A tribute today to a successful singing duo of century ago, the team of Holt and Rosedale, composed of operatic soprano Vivian Holt and mezzosoprano/contralto and pianist Lillian Rosedale (1887-1972).
The daughter of a New York lawyer, Rosedale was trained at the Damrosch School of Musical Art. She teamed up with Holt in vaudeville in the teens, and over the next three decades they performed on the circuits, on record and radio, and on Broadway, where they were in the shows Hello Alexander (1919), The Midnight Rounders of 1920, The Century Revue (1920), and Red Pepper (1922). Rosedale’s enduring legacy proved to be as a songwriter. Her most successful song “Cherie, I Love You” (which is now approaching 100 years old) was recorded in its day by Grace Moore and Annette Hanshaw, and later by singers like Nat King Cole and Pat Boone (and on occasion by Mel Blanc as Pepe Le Pew — Blanc shares a birthday with Rosedale, as it happens!)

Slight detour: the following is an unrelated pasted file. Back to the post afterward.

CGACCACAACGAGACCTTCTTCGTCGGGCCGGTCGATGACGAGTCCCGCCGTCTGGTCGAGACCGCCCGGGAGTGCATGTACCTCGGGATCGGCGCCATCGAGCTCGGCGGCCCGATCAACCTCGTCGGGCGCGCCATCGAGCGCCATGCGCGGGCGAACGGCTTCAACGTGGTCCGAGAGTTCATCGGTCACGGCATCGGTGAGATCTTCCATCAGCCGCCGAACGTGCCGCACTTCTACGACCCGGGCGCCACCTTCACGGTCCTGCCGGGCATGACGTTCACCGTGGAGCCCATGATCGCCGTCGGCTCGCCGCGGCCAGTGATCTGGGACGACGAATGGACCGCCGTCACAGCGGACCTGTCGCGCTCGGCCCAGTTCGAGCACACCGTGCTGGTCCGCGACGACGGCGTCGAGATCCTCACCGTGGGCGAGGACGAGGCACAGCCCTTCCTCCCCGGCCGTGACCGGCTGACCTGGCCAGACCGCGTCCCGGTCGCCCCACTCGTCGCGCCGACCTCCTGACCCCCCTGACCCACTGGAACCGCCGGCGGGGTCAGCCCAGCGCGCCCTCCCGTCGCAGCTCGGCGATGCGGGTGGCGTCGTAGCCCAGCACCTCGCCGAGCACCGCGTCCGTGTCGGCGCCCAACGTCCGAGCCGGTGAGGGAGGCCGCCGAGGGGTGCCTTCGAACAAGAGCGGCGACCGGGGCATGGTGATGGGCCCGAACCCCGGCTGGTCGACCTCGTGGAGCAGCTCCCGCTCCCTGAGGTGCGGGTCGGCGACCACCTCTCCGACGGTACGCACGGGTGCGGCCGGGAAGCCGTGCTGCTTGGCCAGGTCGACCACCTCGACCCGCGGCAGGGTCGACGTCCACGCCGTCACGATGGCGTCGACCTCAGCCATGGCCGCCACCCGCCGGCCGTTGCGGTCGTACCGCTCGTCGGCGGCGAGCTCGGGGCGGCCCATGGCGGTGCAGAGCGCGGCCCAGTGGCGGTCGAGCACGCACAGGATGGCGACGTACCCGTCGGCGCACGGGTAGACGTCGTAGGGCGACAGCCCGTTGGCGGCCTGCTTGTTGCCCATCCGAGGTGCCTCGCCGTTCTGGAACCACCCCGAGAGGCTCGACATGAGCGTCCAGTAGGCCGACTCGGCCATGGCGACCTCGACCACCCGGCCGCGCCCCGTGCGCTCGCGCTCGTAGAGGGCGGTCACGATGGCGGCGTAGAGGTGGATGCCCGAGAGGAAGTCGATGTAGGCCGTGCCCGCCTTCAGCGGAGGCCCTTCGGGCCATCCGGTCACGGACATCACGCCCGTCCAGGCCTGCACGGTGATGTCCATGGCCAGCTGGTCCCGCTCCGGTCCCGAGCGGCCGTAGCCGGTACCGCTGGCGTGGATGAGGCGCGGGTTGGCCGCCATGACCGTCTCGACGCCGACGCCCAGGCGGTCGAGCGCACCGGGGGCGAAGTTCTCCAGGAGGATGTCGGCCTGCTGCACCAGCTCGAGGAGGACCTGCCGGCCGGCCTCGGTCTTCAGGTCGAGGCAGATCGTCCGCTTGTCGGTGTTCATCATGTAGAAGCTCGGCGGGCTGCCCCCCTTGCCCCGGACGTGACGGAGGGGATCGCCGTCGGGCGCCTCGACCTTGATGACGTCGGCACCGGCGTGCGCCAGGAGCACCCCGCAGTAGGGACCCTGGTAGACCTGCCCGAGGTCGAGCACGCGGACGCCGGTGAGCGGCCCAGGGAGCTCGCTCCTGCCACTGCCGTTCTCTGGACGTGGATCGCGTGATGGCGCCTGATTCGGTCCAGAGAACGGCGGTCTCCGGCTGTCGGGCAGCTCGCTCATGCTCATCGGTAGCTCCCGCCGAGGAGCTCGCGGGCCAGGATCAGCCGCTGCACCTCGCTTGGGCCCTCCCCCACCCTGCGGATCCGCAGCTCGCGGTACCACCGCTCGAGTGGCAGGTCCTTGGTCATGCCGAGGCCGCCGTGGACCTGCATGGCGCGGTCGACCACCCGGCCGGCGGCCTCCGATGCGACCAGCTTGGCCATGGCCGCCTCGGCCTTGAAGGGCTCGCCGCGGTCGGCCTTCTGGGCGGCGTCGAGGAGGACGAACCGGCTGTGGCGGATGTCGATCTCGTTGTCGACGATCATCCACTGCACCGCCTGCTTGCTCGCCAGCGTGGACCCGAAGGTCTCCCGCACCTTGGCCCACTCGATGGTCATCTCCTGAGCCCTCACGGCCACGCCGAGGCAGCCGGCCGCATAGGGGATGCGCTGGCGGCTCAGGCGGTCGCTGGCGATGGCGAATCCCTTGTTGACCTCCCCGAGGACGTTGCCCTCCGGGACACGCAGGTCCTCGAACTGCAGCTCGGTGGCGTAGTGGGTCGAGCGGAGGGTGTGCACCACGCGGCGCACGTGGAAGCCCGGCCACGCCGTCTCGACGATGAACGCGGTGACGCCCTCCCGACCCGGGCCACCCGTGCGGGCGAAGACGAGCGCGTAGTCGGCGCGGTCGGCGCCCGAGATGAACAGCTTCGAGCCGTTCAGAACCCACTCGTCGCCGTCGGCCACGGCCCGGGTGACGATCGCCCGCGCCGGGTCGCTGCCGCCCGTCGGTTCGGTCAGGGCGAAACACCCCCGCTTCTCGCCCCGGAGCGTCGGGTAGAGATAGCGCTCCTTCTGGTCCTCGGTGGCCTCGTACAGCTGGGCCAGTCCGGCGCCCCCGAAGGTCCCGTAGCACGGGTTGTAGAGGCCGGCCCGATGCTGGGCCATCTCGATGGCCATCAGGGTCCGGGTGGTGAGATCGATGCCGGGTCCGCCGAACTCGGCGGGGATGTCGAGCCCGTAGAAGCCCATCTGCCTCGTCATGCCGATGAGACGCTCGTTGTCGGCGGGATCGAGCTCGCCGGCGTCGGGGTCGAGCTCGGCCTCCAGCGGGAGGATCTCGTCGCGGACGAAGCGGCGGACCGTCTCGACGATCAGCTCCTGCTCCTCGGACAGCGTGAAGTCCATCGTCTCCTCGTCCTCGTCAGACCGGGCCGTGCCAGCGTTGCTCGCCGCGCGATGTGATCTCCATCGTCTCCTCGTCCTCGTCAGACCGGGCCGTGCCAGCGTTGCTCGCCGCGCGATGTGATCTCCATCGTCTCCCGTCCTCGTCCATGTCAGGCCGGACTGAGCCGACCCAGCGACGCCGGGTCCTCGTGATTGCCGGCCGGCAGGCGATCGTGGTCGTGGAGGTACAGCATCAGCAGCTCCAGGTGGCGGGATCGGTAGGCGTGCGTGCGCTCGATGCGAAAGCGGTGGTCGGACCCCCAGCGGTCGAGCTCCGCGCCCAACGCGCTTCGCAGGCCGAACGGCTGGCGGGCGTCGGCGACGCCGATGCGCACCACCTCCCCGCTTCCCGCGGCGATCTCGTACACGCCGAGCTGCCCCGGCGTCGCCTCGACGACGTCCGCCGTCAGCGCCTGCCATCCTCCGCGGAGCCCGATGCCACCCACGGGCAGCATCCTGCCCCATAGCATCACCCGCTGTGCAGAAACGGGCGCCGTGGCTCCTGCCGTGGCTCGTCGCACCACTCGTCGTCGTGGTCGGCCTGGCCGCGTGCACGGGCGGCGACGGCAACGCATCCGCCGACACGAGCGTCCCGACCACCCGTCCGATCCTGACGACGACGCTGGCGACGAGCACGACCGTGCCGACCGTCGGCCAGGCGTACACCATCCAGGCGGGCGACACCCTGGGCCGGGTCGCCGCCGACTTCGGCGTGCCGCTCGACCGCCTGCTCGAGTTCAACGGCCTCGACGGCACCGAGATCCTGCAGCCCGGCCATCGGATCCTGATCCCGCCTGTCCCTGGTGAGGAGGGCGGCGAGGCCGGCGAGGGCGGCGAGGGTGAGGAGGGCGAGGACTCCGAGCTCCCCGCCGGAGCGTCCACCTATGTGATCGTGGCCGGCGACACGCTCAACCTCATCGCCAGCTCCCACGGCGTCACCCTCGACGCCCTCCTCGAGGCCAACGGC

Previously involved with Theodore Dreiser, Rosedale married lawyer Mark Goodman in 1921, becoming known as Lillian Rosedale Goodman. After the 1930s, she continued to write songs and to teach music and voice, with some high profile pupils like Betty Hutton and Jose Ferrer. Holt continued to sing and act on radio into the 1940s.
For more on vaudeville and the variety arts, please see No Applause, Just Throw Money: The Book That Made Vaudeville Famous.